And then nothing. After a week I called the store. They said they would give us a 200 euro credit and get the chair picked up and replaced within a week. I got a call on Friday to schedule the delivery and when I asked if it was for the chair or for the desk, she said she would call me back.
Which she kindly did
and then said she didn't know.
And then on the day of delivery, no one came.
I wrote a complaint. I went into the store where they were very nice and took copies of all my paper work. I was given a contact she said she would get everything arranged. And then nothing happened. Again.
I went into the store again and threatened with "it won't be good if she doesn't contact me" (I really really really wanted the desk. really really. for 3 years). And I find out my contact has gone on vacation. (and of course no one else can do it. And she is on French vacation i.e. 2-4 weeks). 5 weeks later without warning they call to deliver the unclawed chair. THE CHAIR! Seriously!?
During the summer (otherwise known as the dead period when 75% of Paris empties out, and so service is nearly non existent.) I refuse to visit the store again, feeling like they clearly saw that I wouldn't cancel the order and thus I have nothing to threaten). 3 months after our original order and 1 month after the delivery of our unscratched chair, B sends in a ridiculously long complaint letter (like only the French know how to do) detailing (like 3 pages of detailing): conversations by phone, email and in store, including the promised 200 euro credit. No response.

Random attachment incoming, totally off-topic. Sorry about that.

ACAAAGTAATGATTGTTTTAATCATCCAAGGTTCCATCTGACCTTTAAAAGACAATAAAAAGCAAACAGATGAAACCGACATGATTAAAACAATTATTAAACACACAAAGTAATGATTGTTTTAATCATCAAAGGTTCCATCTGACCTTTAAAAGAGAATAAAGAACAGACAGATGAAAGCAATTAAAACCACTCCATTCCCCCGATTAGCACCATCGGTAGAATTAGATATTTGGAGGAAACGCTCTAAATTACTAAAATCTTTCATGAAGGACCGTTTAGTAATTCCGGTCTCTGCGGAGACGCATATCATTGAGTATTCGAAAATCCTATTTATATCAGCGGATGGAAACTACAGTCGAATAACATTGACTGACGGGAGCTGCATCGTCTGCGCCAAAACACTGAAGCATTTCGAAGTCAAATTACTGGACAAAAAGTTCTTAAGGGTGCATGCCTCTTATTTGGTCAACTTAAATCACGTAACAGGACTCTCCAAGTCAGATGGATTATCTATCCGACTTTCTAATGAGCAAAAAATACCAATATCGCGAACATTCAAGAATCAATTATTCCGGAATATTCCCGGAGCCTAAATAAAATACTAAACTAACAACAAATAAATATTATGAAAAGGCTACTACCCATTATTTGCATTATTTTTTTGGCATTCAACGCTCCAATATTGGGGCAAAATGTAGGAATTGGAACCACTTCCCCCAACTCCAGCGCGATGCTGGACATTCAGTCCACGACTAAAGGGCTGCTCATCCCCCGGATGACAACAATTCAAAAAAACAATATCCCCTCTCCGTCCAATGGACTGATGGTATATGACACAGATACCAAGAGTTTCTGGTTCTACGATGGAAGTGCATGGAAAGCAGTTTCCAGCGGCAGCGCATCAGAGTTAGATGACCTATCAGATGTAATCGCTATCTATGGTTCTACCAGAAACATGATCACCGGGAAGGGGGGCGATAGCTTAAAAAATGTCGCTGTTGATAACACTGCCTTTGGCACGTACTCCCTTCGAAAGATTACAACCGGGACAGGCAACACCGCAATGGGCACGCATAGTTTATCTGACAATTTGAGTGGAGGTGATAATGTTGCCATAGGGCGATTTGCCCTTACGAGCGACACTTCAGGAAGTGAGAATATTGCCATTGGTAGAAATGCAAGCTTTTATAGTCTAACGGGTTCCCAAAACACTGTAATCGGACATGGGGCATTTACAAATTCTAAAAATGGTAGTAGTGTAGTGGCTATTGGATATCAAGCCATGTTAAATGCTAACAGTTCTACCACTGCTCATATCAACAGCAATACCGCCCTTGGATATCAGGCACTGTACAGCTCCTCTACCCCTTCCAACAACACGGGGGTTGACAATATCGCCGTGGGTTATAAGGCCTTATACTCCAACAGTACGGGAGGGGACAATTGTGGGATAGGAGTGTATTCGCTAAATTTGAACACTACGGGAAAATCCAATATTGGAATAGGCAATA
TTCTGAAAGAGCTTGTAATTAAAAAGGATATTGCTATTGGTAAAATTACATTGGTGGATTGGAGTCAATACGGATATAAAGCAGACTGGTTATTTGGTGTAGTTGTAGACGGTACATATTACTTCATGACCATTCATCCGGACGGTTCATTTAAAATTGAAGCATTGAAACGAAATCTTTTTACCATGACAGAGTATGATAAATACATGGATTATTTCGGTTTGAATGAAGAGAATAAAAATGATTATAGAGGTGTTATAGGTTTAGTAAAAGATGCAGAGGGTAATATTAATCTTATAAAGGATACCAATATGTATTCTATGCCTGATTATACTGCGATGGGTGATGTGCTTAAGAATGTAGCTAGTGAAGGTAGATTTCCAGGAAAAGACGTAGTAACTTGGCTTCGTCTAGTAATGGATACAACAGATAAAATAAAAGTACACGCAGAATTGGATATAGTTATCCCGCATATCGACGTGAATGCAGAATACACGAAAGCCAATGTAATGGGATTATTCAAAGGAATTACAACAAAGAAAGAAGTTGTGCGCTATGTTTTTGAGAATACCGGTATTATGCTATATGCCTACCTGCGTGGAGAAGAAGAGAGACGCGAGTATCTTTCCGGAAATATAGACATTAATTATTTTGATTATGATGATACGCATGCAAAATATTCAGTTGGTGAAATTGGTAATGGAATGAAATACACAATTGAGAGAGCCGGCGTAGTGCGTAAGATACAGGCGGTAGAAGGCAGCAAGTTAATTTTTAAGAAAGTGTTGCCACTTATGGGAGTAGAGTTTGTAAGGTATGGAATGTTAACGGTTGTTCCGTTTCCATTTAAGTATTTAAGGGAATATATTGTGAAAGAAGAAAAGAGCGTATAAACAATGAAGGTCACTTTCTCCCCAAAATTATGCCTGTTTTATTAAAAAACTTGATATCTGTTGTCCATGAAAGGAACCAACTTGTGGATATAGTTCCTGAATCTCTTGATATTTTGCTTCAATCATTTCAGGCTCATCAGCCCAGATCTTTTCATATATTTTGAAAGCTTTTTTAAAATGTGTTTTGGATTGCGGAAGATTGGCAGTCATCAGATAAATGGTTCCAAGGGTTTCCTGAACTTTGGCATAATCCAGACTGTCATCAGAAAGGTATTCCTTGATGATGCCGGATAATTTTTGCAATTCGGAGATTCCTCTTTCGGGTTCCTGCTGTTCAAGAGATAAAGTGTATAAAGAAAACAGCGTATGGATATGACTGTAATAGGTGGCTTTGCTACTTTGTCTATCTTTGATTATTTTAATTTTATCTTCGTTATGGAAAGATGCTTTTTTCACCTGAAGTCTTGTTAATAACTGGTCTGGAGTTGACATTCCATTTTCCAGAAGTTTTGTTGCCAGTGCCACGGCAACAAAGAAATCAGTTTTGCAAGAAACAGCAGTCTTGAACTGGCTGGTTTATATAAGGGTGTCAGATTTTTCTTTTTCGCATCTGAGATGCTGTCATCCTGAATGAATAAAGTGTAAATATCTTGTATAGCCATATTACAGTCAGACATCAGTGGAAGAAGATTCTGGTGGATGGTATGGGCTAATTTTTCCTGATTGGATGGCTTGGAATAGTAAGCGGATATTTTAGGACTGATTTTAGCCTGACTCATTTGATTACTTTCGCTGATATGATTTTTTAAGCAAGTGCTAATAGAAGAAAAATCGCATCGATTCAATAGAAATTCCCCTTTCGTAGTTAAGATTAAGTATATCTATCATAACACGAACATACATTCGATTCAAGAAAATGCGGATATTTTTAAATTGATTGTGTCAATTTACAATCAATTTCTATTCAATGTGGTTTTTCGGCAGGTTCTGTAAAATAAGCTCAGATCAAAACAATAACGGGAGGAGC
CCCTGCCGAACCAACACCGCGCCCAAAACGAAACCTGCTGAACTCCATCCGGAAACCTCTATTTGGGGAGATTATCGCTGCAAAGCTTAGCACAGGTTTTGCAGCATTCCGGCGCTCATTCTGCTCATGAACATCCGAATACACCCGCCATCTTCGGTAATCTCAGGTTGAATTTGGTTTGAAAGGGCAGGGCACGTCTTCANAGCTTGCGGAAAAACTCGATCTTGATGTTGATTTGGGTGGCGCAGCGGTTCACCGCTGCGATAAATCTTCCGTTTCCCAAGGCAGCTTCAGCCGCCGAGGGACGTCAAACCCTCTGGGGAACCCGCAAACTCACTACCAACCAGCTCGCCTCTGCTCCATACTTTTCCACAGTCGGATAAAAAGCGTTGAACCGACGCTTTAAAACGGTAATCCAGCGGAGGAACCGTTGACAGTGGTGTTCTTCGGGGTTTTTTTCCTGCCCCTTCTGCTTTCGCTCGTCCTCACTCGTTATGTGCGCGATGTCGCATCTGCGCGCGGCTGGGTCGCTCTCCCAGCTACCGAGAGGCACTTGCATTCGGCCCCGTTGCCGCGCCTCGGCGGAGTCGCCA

5 months from our original shopping trip I go to the store again indignant and ready to yell. They are abnormally polite. They say they changed manufacturers and the earliest delivery is at the end of the month.
And that was it. Call and delivery right on schedule 2 weeks later. Chair delivered right on schedule at the end of the month.
When people are tired from the day (or even crankily on their way to work at the early crack of dawn time of 8h30) it looks like this. All these people want to get on an already full metro and they aren't particularly patient or nice about it, as you might guess
Place de Clichy has a particularly interesting mix of 50% rough young people 25% regular locals and 25% tourists, with a nice sprinkling of homeless sleeping on benches.
And this is the only metro in the 74 stops that plays classical music all day every day.